“The children were at school so we were only able to tell them when they got back. We had 15 people over for a barbecue party, including my father and stepmother. Our friends and family were very pleased and some were saying the outfits took their breath away. Some had an inkling we have been involved. When I told them it was down to our handiwork they said it was wonderful news.”
To create Prince Harry’s uniform Mr Skinner did three fittings. First, the tailors created the shell of the coat, which was adjusted after a fitting.
Then they took the shell back to the shop, where it was taken apart and put back together with lacework sleeves and collar before a second fitting.
They then checked the changes were appropriate and the uniform was comfortable.
Prince Harry then had a final fitting for a few final adjustments before the uniform was finished and then delivered for the big day.
The whole process took about six weeks. At Prince Harry’s request, the uniform was made lighter and less structured inside to make it cooler and more comfortable to wear.
Mr Skinner said it felt fantastic to be part of the occasion.
“It was great for the whole country,” he said. “We had fantastic weather and people were out in crowds and a day like that makes you proud.
“It was a great display of pageantry, which was traditional, but also had modernity and was forward-looking.
“When the country puts on a display like that it makes you proud to be British. It could not happen anywhere else in the world. You just don’t find it anywhere else.”
It is not the first time the firm has made a uniform for the princes or members of the Royal family.
Dege & Skinner also made the uniforms for the brothers when they were commissioned into the Blues and Royals.
The uniforms were captured on canvas by artist Nicky Philipps in a double portrait which currently hangs in the National Portrait Gallery in London.
It shows the princes in an imagined moment just before they leave Clarence House to take part in the 2008 Trooping the Colour ceremony.
The firm also made Prince Harry’s Tropical No 3 Dress uniform for the Blues and Royals worn when he represented the Queen on a tour of the Caribbean in 2013 to celebrate the 60th anniversary of her coronation.
The company goes back to 1865 and became Arthur Dege and William Skinner in early 1900s when two family businesses came together.
Now it is one of only two firms in Savile Row that is still family-run and it is famous for its military tailoring.
The firm also has royal warrants from the Sultan of Oman and the King of Bahrain.
This authorises it to display the royal arms, indicating that goods or services are supplied to the sovereign or to a member of the royal family.
Previous customers have included David Bowie, Michael Jackson and Gianni Versace.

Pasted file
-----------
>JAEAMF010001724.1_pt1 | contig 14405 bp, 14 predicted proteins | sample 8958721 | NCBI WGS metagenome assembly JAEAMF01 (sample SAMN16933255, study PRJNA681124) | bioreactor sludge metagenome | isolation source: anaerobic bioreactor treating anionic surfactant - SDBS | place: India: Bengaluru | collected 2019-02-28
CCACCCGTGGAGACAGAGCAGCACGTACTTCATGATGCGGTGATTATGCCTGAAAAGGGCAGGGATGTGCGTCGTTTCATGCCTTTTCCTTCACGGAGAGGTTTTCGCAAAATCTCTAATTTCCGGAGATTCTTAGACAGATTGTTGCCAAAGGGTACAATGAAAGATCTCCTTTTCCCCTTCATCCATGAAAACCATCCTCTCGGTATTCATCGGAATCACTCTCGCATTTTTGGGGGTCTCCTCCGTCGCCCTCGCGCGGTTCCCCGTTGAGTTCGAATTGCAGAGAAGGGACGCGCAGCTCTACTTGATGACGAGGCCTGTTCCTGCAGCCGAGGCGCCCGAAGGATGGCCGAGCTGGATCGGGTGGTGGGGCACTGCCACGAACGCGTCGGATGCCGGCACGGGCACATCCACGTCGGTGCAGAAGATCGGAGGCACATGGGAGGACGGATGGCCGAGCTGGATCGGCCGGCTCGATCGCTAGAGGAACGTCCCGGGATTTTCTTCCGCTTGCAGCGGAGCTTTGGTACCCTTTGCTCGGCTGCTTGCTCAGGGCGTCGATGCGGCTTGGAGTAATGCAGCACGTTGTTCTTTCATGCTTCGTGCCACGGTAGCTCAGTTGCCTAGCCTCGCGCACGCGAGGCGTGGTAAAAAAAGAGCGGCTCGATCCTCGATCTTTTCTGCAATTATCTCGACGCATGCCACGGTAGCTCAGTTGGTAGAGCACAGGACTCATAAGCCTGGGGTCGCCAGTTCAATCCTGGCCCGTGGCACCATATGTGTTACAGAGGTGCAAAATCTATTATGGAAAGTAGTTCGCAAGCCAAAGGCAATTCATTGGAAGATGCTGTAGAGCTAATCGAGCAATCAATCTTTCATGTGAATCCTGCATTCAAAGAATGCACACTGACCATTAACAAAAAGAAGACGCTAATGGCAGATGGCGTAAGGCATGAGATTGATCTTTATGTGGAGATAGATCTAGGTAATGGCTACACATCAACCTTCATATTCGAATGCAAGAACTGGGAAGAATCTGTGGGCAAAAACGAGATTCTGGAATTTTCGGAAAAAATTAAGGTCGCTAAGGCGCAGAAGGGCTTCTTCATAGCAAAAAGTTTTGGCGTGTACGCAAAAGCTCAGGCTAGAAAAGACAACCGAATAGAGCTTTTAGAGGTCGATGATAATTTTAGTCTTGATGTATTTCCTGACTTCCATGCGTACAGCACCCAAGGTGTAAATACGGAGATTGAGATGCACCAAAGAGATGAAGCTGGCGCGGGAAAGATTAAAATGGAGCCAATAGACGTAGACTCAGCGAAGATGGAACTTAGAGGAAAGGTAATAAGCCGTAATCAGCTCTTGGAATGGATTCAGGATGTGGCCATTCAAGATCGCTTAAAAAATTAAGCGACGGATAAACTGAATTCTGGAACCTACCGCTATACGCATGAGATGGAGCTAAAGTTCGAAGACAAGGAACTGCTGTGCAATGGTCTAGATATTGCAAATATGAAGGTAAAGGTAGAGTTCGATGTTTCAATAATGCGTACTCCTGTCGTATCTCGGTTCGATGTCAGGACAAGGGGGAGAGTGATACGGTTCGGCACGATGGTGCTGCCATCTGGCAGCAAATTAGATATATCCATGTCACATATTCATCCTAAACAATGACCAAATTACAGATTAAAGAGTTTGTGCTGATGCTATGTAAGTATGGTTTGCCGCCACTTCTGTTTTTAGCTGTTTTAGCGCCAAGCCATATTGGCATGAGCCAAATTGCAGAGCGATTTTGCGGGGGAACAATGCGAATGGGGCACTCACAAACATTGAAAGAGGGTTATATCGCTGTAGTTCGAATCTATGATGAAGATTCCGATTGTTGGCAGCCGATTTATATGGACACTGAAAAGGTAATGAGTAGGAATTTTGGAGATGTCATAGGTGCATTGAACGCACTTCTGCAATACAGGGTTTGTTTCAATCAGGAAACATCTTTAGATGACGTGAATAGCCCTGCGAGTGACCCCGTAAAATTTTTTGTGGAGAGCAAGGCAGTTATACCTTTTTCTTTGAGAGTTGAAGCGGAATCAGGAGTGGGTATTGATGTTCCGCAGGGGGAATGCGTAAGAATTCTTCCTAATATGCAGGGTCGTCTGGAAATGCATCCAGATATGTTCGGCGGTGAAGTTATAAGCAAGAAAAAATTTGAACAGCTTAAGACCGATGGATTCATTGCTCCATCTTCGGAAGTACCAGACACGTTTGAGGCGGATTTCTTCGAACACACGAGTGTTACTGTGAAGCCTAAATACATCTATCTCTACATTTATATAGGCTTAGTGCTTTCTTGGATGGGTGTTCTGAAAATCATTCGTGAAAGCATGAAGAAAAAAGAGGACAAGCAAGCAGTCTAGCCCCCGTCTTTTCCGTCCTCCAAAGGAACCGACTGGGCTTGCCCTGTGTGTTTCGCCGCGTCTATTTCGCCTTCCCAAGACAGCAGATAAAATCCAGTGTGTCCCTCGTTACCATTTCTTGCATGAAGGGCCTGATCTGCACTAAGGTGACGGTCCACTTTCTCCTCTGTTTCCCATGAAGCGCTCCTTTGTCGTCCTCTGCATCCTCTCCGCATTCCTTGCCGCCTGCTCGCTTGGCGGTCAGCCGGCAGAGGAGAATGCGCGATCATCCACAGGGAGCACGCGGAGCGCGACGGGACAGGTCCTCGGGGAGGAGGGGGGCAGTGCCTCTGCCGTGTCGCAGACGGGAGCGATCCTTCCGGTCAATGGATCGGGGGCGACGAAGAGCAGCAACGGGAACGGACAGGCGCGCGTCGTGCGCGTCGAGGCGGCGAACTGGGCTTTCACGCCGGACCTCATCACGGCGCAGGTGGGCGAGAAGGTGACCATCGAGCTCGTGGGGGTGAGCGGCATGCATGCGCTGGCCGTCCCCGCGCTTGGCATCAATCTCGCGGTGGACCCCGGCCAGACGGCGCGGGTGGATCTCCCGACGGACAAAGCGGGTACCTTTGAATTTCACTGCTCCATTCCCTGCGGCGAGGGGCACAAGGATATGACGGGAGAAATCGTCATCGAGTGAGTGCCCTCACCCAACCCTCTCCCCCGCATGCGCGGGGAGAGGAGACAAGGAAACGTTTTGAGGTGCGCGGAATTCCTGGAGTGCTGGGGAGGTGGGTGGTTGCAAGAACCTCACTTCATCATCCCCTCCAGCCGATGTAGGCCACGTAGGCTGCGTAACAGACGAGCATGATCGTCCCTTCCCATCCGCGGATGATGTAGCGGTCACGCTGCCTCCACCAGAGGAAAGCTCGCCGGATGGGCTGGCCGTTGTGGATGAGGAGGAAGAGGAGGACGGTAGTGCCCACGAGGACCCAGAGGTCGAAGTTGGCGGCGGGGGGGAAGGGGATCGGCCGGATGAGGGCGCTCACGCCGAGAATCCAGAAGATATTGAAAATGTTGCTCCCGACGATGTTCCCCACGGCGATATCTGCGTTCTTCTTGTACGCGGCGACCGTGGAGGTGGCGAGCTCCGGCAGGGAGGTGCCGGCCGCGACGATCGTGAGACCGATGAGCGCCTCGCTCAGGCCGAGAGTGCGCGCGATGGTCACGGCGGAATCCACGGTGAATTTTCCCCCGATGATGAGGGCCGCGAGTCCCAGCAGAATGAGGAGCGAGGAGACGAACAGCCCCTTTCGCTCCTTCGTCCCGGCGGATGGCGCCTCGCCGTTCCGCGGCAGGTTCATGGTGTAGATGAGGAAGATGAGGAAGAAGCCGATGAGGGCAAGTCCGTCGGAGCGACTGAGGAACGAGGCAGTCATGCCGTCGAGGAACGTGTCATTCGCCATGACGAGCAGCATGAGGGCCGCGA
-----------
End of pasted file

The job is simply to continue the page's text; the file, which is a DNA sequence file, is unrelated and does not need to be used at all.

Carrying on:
The company, which employs 20 people, celebrated its 150th anniversary as a bespoke tailor in 2015.
Mr Skinner, 49, grew up in Wyfold and attended Pangbourne College. He is the fifth generation of his family to work for the firm and the third generation to run the business.
His parents moved to the area in 1969 when he was three months old. His grandparents on his mother’s side lived in Harpsden and ran Vincent’s Garages and his father’s family lived in Cane End.
As part of his preparations to run the family business, he worked at tailors and material producers across the country to gain experience in all aspects of the job.
He started full-time at the firm in 1991.
Mr Skinner said: “This gave me an all-round education as well as being involved part-time in London.
“It gave me the skill set to understand all the facets of bespoke tailoring and the lengths we go to serving our clients.
“We have maintained the skills for making military uniforms. It’s a very important part of our businesss and very much part of our DNA and heritage.
“We have our royal warrant by appointment of the Queen for making uniforms for the Yeoman of the Guard. We are very proud of our royal warrant and have been making those uniforms since 1982.”
Mr Skinner is chairman of the Savile Row Bespoke Association, which works to protect and promote the practices and traditions that have made Savile Row the acknowledged home of the best bespoke tailoring in the world.
The organisation also devises and administers apprenticeship courses to help young people learn the skills and keep them going.
Mr Skinner said time would tell if his firm’s association with the royal wedding would increase business.
He said: “We look back to 1973 when we were asked to make Capt Mark Phillips’s uniform for him and his best man for his wedding to Princess Anne.
“It gave us a point for the company to look back and reflect on sometimes.
“From our military work point of view, it adds to the history of the company and is a notable achievement.
“It helps us to keep focused on maintaining the skills and offering apprenticeships for making the clothes and keeping the business going for the next generation.
“It’s difficult to say what effect it will have but the company has been mentioned in many forms of media in the last three or four days, so only time will tell.
“There has been quite a response and we are very proud to be associated with it.”